Demon's Crest is very different from the previous Gargoyle's Quest games, which is probably why it wasn't simply named anything like Gargoyle's Quest III. There is a world map, which is totally open for exploration from the very beginning, but on which you don't do anything else than fly around to the destinations of your choice - there are no random encounters or items to find on the map, or anything. Demon's Crest is a pure platformer... with elements from The Legend of Zelda and Super Metroid. The game is broken down into stages, towns and minigames, all played from the very same 2D perspective, the only exception in the whole game being the world map, which is smooth Mode 7 all the way.

This is air unit 666. Just a few skeletons hanging
from windows. Nothing out of the ordinary.
Just making it through a stage isn't enough to totally complete it. There's a lot of hidden stuff in each stage, acquireable by doing a little offbeat exploring or returning to a stage after gaining some certain ability, like the upgrade that sacrifices your basic fireballs on the behalf of hardened projectiles capable of breaking solid rock. If and when you need to return to a previously beaten stage, you certainly don't have to deal with the bosses again; upon reaching the location where you fought the boss, the screen simply fades out and you're automatically taken to the next phase. However, after you've acquired what you came for, there's no way out except dying or playing the stage to the very end once again, which is quite a drag considering that Super Mario World already had the feature of being able to leave an already beaten stage any time without having to resort to committing suicide.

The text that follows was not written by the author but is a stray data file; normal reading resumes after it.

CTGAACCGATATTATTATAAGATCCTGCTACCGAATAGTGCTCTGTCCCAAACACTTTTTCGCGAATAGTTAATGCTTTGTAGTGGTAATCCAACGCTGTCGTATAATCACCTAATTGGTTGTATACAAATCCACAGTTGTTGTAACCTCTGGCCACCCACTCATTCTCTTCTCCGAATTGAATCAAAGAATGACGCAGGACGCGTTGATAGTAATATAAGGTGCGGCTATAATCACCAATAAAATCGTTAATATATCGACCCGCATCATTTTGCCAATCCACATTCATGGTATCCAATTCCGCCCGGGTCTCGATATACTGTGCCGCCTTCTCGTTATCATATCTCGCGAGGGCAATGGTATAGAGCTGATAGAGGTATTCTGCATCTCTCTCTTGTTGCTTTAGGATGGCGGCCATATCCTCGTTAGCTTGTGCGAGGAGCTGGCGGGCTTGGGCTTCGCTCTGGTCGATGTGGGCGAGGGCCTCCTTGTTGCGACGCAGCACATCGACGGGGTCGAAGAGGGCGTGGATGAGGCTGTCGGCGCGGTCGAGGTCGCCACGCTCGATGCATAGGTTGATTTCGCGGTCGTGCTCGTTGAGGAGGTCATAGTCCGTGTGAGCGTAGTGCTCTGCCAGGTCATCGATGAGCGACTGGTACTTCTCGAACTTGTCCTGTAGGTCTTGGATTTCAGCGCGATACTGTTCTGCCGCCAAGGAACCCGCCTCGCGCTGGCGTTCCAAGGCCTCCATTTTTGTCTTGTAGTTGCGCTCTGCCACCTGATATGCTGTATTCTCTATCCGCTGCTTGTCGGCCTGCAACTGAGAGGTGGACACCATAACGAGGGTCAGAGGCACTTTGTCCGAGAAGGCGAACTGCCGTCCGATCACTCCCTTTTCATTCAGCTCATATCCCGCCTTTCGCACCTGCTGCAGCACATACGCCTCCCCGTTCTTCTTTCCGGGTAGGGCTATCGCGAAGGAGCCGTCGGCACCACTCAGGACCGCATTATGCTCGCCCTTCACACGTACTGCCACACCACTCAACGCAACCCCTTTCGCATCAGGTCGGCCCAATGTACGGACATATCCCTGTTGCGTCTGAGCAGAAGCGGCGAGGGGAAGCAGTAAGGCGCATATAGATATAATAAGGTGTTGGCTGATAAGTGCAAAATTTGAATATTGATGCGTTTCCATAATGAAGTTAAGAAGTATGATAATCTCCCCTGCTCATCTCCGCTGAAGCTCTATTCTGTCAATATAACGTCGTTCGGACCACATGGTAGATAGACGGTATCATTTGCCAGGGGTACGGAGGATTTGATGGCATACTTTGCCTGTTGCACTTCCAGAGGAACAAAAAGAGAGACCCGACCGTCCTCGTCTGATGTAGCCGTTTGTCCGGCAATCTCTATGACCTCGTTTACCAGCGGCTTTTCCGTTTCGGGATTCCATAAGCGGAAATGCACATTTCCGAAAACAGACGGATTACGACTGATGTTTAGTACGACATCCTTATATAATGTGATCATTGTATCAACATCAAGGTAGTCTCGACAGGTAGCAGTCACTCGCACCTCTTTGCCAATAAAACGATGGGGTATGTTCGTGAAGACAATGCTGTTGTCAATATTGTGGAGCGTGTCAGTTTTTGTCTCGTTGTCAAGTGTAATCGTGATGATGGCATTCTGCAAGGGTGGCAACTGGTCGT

In towns, you can visit all sorts of shops and talk to NPC's, and headbutt some windows and other background items to gather money - sometimes even rare items. The shops sell magic spells, most of which are unfortunately quite useless, and some really potent potions. You need blank vellums to be able to "write down" spells, and urns to be able to store potions. The tedious thing about spells and potions is that if you happen to die after using up everything in your inventory, you will not only need to start the whole stage over, but also without these perks. If you simply cannot stand a chance against a boss without them, you need to backtrack into the town to replace your already used items, over and over again. Then again, you always have the option of trying some other stage instead. It's hard to find the easiest order of things in this game... or just one easy stage after the introduction, at that. The minigames are represented by small rows of houses on the world map, and they can be played to earn some extra money or special items.

Name one genre game without a floating eye.